...I've asked two Democratic presidential candidates, Richard Gephardt and another who spoke off the record, if it's really credible to offer the U.N. and NATO as a solution to Iraq. They harrumph a bit in a way that I interpret to mean: "Maybe not, but it works in front of television cameras."
You're selling your house, and your real estate agent claims that he's representing your interests. But he sells the property at less than fair value to a friend, who resells it at a substantial profit, on which the agent receives a kickback. You complain to the county attorney. But he gets big campaign contributions from the agent, so he pays no attention.
That, in essence, is the story of the growing mutual fund scandal.
Ahh, the corrupt Bush Administration turning a blind eye to the predations of its crony capitalists - a bold new direction for the Earnest Prof.
Is Mickey Kaus Cuckoo for Kucinich! NO! But his latest, self-admittedly paranoid post about Howard Dean, titled "How Anti-War Is Dean, Really?", questions the authenticity of Howard Dean's anti-war position.
Not all of us have followed Dennis the Menace with an eagle eye. However, his army of supporters has been developing this very theme, as we see from a Kucinich website article helpfully titled "WHO IS THE ANTIWAR CANDIDATE -- DEAN OR KUCINICH? "
The Kucinich posting has lots of juicy quotes, but where are the links? Jiminy, is this candidate ready for the 21st century? Here we go with the footnotes, as we trace the evolution of the Dean position:
Sept. 23, 2002, DEAN -- Might Endorse Pre-Emptive Strike. From the Iowa City Press-Citizen.
Sept. 29, 2002 - Messrs. Dean and Kucinich on CBS Face the Nation. Team Special K does not emphasize this, but the appearance gave us this oft-cited Dean passage:
Andrew Sullivan: "...today's 20/20 critics seem eager to claim that, even after 9/11, the administration should only have acted against Saddam if it had proven beyond any reasonable doubt that he was indeed in league with al Qaeda.
Sen. John Kerry, October, 2002: "The events of September 11 created new understanding of the terrorist threat and the degree to which every nation is vulnerable. That understanding enabled the administration to form a broad and impressive coalition against terrorism. Had the administration tried then to capitalize on this unity of spirit to build a coalition to disarm Iraq, we would not be here in the pressing days before an election, late in this year, debating this now."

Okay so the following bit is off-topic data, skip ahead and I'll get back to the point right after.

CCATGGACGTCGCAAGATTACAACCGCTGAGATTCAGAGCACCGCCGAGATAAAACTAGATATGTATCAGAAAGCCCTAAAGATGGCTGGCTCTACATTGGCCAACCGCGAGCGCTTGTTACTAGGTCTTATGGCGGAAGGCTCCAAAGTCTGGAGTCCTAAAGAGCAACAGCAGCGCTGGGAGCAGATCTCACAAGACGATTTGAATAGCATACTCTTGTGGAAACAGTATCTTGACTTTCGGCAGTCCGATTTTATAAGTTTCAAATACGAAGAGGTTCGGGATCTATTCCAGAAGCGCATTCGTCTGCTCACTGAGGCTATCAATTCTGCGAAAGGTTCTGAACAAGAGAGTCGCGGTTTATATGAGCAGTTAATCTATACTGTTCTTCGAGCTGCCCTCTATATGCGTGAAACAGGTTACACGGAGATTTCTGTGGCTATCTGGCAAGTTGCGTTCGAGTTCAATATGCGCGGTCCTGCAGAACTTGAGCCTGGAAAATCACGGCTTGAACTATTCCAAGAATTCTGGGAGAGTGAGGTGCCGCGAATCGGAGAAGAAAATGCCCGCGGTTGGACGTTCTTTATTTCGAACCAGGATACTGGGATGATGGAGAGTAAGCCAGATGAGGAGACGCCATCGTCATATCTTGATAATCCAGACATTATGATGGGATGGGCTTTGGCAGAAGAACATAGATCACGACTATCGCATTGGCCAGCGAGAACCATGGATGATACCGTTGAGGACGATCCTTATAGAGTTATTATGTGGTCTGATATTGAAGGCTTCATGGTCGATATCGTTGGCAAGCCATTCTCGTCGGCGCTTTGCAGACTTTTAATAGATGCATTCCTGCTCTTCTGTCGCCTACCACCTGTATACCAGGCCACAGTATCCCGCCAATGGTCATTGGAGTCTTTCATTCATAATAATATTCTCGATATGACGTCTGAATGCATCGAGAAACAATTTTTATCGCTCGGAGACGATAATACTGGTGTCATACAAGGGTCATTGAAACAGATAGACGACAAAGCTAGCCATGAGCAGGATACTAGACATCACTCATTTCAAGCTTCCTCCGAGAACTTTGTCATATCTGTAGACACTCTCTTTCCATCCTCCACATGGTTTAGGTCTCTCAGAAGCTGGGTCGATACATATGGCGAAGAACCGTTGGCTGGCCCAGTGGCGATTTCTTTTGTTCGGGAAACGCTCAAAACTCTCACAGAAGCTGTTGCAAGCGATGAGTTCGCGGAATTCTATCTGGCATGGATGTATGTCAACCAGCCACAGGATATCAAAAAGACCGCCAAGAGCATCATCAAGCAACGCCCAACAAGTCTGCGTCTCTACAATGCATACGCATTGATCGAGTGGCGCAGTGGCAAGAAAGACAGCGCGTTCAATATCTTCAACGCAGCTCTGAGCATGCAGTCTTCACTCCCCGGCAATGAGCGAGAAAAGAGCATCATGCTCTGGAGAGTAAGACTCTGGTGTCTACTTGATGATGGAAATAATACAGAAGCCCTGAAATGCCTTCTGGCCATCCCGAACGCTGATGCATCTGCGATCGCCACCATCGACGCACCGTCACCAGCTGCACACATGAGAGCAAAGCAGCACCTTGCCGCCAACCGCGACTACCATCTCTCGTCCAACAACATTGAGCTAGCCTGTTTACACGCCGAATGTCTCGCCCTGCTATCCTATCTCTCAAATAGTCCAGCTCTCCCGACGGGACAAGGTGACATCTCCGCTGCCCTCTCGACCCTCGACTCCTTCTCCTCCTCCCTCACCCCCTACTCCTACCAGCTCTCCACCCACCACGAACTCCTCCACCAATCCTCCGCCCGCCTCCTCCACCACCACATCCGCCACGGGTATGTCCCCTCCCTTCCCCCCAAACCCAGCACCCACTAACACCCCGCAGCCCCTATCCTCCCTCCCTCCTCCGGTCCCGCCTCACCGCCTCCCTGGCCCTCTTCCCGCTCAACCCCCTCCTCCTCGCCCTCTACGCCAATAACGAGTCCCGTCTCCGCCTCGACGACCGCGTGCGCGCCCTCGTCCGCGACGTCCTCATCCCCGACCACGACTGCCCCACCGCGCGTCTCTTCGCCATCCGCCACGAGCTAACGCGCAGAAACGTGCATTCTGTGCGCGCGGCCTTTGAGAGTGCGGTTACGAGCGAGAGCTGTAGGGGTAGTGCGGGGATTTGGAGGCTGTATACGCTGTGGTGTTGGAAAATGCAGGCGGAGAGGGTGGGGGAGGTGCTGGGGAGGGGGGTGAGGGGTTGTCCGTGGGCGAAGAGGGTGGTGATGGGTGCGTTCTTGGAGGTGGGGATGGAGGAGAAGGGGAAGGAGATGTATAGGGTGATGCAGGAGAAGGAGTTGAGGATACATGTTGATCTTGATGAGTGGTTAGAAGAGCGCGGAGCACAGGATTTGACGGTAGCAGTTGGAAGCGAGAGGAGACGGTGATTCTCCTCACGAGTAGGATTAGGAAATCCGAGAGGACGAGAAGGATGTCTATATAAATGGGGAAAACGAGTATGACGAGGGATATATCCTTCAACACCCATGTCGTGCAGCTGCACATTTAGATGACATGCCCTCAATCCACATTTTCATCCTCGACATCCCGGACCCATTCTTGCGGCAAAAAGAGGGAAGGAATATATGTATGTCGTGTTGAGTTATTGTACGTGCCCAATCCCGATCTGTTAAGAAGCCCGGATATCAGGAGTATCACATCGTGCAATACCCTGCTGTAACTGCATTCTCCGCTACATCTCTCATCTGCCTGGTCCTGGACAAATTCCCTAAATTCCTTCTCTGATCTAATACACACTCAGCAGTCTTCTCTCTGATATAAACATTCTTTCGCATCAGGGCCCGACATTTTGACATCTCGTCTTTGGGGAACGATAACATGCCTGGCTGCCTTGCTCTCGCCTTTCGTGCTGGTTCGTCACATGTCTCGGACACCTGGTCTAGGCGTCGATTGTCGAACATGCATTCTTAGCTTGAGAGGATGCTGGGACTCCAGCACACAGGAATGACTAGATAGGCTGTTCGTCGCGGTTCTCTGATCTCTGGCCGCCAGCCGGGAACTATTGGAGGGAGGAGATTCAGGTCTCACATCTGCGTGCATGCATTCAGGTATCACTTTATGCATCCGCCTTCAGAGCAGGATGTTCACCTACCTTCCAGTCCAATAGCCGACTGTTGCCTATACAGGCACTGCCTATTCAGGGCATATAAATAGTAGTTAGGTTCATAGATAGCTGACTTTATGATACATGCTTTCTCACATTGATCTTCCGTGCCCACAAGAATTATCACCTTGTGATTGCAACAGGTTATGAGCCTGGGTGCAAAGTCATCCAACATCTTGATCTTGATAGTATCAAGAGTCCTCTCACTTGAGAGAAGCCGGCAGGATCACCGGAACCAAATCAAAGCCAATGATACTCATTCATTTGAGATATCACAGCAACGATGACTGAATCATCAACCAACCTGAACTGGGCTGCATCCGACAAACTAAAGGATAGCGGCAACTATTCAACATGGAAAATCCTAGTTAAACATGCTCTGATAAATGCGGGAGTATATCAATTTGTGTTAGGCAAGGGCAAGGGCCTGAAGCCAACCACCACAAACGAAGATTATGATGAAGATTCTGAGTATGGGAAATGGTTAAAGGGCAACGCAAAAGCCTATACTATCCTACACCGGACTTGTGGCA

Sen. John Kerry, January 2003: "So the threat of Saddam Hussein with weapons of mass destruction is real, but it is not new. It has been with us since the end of the Persian Gulf War. Regrettably the current Administration failed to take the opportunity to bring this issue to the United Nations two years ago or immediately after September 11th, when we had such unity of spirit with our allies."
C'mon, Andrew, let's give credit where due - Tall John stood up for linking Saddam with 9/11 not once, but twice, in his two most significant foreign policy speeches.
Of course, that was many months, and several Kerrys, ago.
Mark Kleiman takes the time to respond to Glenn Reynolds and myself with a series of "take it back" challenges. Does anyone else remember the classic scene in "Breaking Away", where the overly excited Dad has a problem with the word "Refund!"? I have taken my heart pills!
Mr. Kleiman braces our spirits with a reference to Winston Churchill, and suggests I prepare to eat some crow. Right, then, what's cooking?